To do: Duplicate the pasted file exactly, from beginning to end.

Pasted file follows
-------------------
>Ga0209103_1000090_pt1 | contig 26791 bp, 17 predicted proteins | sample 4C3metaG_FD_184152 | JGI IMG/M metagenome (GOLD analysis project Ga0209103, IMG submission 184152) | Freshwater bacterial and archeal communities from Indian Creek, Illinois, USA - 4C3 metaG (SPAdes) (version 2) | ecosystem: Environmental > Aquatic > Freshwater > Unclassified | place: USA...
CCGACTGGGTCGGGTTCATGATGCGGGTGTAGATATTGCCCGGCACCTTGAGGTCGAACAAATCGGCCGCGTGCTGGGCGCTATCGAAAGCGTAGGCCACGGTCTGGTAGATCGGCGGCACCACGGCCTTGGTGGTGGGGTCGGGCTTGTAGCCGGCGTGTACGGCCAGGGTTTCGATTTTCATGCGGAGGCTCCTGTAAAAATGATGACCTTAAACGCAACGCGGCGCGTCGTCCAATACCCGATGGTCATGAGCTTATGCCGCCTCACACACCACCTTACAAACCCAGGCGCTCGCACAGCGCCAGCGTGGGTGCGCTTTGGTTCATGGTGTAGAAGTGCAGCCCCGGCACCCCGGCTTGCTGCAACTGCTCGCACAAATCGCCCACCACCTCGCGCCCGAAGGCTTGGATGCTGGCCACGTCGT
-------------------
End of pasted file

>Ga0209103_1000090_pt1 | contig 26791 bp, 17 predicted proteins | sample 4C3metaG_FD_184152 | JGI IMG/M metagenome (GOLD analysis project Ga0209103, IMG submission 184152) | Freshwater bacterial and archeal communities from Indian Creek, Illinois, USA - 4C3 metaG (SPAdes) (version 2) | ecosystem: Environmental > Aquatic > Freshwater > Unclassified | place: USA...
CCGACTGGGTCGGGTTCATGATGCGGGTGTAGATATTGCCCGGCACCTTGAGGTCGAACAAATCGGCCGCGTGCTGGGCGCTATCGAAAGCGTAGGCCACGGTCTGGTAGATCGGCGGCACCACGGCCTTGGTGGTGGGGTCGGGCTTGTAGCCGGCGTGTACGGCCAGGGTTTCGATTTTCATGCGGAGGCTCCTGTAAAAATGATGACCTTAAACGCAACGCGGCGCGTCGTCCAATACCCGATGGTCATGAGCTTATGCCGCCTCACACACCACCTTACAAACCCAGGCGCTCGCACAGCGCCAGCGTGGGTGCGCTTTGGTTCATGGTGTAGAAGTGCAGCCCCGGCACCCCGGCTTGCTGCAACTGCTCGCACAAATCGCCCACCACCTCGCGCCCGAAGGCTTGGATGCTGGCCACGTCGT